Punching ref earns promising player lifetime ban

A promising rugby league player will be in his 40s by the time he's allowed to play again after he king-hit a touch judge he blamed for his team's two-point loss.

Papatoetoe Panthers player Livai Makaui, 19, took issue with the official's decision which saw his team lose against the Manurewa Marlins in August and knocked him out at the end of the game.

Makaui was sentenced yesterday at Manukau District Court to four months' community detention and 300 hours' community work after earlier pleading guilty to injuring with intent to injure.

The court was told that in the second half of the game, the Panthers were heavily penalised and ended up losing by two points.

Judge Gerard Winter said that at the end of the match, the Panthers manager went on to the field and confronted the referee and touch judge.

He told Makaui: "While this was happening, you walked up behind the victim and king-hit him, knocking him unconscious."

Judge Winter said Makaui, who won the under-20s award for "most consistent" at the club's prize-giving earlier this year, had received a life-time ban from rugby league.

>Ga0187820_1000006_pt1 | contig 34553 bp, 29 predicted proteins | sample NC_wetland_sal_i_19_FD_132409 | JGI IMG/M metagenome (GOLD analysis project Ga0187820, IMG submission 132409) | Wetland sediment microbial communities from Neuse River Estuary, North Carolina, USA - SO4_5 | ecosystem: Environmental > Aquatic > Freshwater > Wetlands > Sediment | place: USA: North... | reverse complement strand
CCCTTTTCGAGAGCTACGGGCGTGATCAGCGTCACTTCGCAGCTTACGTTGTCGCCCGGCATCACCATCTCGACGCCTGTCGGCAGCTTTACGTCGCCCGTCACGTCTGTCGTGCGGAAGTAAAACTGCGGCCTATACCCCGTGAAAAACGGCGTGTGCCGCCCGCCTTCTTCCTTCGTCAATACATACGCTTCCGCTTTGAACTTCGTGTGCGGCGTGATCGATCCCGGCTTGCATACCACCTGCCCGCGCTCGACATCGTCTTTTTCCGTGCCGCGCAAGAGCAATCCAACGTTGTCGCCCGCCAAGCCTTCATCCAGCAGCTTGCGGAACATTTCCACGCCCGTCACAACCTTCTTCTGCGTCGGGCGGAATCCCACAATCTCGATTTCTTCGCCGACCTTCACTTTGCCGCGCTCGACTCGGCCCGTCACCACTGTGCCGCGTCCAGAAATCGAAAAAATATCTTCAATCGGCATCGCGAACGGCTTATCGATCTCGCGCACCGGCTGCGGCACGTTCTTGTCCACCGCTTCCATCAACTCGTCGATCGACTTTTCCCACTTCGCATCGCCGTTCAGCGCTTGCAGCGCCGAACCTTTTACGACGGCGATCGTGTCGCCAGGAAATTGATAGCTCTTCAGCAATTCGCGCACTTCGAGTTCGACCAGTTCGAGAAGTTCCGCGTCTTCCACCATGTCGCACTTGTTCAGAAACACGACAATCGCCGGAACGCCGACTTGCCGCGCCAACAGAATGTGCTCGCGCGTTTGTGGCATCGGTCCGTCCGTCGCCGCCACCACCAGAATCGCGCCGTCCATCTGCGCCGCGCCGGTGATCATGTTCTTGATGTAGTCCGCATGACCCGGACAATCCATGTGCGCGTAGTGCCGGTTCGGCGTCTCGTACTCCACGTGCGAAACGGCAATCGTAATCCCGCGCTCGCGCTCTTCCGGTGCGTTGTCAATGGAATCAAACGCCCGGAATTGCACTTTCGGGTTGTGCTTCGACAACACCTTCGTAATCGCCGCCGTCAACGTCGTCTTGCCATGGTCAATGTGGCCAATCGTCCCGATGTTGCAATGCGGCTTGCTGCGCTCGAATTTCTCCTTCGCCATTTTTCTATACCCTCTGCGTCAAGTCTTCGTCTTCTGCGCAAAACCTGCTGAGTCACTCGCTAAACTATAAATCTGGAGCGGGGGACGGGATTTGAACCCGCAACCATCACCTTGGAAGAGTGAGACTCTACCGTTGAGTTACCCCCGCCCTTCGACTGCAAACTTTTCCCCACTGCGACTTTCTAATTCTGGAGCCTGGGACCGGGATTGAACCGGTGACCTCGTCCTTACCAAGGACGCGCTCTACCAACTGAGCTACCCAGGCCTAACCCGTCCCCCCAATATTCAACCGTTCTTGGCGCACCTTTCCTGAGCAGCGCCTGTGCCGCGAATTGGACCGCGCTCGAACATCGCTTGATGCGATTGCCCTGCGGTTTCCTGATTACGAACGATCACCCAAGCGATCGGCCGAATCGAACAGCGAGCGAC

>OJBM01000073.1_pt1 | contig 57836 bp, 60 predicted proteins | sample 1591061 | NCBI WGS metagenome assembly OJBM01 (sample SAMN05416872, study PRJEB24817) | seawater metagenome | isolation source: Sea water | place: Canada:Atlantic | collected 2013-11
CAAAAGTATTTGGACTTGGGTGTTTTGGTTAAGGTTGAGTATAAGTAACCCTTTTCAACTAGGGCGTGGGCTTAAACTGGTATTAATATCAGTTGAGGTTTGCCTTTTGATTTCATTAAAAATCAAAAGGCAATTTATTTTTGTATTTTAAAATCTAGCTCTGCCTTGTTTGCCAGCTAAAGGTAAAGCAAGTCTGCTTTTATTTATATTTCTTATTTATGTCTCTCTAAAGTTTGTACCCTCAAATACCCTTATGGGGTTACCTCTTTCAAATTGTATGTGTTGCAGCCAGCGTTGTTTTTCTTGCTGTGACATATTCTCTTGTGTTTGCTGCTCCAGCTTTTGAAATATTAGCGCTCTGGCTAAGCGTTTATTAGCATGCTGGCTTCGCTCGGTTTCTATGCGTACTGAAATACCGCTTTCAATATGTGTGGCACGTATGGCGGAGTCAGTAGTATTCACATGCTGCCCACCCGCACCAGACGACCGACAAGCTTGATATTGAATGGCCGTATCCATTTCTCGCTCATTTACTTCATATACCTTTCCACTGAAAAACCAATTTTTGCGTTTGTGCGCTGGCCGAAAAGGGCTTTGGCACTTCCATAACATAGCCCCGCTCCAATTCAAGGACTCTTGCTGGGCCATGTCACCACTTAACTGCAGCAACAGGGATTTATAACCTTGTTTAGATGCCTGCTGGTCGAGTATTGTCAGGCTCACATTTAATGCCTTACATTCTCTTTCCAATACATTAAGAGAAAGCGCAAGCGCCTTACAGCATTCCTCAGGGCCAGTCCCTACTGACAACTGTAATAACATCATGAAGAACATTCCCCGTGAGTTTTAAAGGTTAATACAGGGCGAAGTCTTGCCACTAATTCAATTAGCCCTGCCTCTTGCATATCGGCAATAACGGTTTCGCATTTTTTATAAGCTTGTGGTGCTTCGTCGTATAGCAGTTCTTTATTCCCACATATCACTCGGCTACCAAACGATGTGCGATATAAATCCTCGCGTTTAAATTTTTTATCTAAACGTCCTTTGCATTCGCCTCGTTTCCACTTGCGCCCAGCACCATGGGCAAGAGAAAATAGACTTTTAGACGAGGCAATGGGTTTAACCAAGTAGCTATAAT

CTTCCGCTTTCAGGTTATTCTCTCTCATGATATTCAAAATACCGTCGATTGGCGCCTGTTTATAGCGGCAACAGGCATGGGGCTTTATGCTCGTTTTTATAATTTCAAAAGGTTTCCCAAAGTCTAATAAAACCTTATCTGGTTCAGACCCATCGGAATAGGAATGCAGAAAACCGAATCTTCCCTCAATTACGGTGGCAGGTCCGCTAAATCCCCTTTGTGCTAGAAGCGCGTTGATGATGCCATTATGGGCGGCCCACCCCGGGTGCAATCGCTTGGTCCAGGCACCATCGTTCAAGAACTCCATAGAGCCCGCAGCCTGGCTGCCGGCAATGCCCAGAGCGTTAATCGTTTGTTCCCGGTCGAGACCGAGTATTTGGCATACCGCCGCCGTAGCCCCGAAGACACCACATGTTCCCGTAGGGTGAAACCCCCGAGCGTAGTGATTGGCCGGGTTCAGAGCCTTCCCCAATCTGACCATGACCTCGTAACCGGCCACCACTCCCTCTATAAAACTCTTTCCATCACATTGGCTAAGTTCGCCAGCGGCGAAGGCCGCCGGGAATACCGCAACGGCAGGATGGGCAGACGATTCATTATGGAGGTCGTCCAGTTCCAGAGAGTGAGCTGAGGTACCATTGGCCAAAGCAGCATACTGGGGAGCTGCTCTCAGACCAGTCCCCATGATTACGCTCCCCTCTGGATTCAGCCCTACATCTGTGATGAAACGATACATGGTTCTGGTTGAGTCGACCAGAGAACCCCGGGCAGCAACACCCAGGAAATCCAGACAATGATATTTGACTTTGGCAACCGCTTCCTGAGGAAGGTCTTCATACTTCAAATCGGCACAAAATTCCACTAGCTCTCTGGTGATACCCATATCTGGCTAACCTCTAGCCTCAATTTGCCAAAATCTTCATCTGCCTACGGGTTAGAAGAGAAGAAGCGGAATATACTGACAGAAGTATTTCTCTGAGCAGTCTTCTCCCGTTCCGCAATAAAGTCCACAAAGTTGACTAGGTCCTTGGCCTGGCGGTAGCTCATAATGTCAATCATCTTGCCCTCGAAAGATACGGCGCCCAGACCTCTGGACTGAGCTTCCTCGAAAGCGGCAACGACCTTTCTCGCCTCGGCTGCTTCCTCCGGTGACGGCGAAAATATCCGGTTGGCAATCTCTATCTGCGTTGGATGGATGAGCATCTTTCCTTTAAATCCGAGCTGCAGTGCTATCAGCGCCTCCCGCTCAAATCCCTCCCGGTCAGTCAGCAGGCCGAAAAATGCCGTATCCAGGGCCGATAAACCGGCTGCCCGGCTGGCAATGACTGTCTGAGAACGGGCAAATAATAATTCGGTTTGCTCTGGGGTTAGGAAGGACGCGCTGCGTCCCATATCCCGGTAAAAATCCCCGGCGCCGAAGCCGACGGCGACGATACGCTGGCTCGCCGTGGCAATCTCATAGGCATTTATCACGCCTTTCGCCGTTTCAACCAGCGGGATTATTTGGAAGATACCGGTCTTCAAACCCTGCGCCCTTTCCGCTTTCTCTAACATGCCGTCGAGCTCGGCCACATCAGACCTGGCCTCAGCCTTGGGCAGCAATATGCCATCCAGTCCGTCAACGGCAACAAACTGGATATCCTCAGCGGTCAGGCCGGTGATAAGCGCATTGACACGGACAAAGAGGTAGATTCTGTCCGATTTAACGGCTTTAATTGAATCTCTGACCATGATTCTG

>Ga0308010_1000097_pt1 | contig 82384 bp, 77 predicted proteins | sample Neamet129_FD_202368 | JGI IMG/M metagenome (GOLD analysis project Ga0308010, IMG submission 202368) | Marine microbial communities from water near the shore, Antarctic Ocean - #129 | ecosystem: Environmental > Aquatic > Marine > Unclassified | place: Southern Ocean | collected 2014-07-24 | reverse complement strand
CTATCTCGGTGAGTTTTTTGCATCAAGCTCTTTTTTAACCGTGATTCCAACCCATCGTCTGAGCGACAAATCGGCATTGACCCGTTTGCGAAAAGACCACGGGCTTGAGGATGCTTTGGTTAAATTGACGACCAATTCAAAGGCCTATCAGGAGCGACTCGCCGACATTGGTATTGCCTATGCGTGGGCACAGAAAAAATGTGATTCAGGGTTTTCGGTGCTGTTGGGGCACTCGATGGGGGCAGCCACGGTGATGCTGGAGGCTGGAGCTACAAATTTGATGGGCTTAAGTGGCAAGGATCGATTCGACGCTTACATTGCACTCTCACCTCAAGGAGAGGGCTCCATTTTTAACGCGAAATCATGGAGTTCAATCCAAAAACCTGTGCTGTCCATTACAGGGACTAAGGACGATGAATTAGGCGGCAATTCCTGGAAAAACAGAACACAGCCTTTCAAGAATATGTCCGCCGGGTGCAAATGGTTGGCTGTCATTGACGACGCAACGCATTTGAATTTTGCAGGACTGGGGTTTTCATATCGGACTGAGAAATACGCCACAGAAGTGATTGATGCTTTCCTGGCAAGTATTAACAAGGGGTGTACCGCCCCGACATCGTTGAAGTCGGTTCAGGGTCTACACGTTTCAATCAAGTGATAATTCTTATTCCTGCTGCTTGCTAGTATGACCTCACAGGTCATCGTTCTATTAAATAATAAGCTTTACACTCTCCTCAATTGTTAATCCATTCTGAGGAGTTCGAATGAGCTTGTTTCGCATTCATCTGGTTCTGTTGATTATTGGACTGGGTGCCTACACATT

"When you lost your cool and struck the victim, you not only hurt him but you hurt the sport that you have so much passion for."

He said he was glad that the touch judge had not given up on the sport despite being concussed.

"He, like many others, take time out each week to ensure your rugby league games are properly controlled. He was knocked unconscious."

Judge Winter started with a term of two years in prison but took time off for Makaui's early guilty plea, remorse and his youth.

He came to a sentence of four months' community detention but added on the 300 hours' community work.

"The reason for that is when you attacked the victim, you also attacked the community," Judge Winter said.

The touch judge, Gordon Shaw, watched the court proceedings yesterday and afterwards told APNZ he had been refereeing senior league matches for the past four years.

Asked if he would continue his volunteer work, Mr Shaw said he won't be quitting.

"I won't give the satisfaction to the perpetrator ... I'm still in the game and I'll still be there next year."

Auckland Rugby League chief operating officer Pat Carthy said the organisation had a zero tolerance for violence against officials.

He said he could not recall another violent episode against an official in the last five years.

Asked about Makaui's life ban, Mr Carthy said the independent rugby league judiciary banned Makaui until 2038 but the Panthers had appealed.

Mr Carthy said the rugby league judiciary were awaiting official notification from the courts before the appeal was heard.

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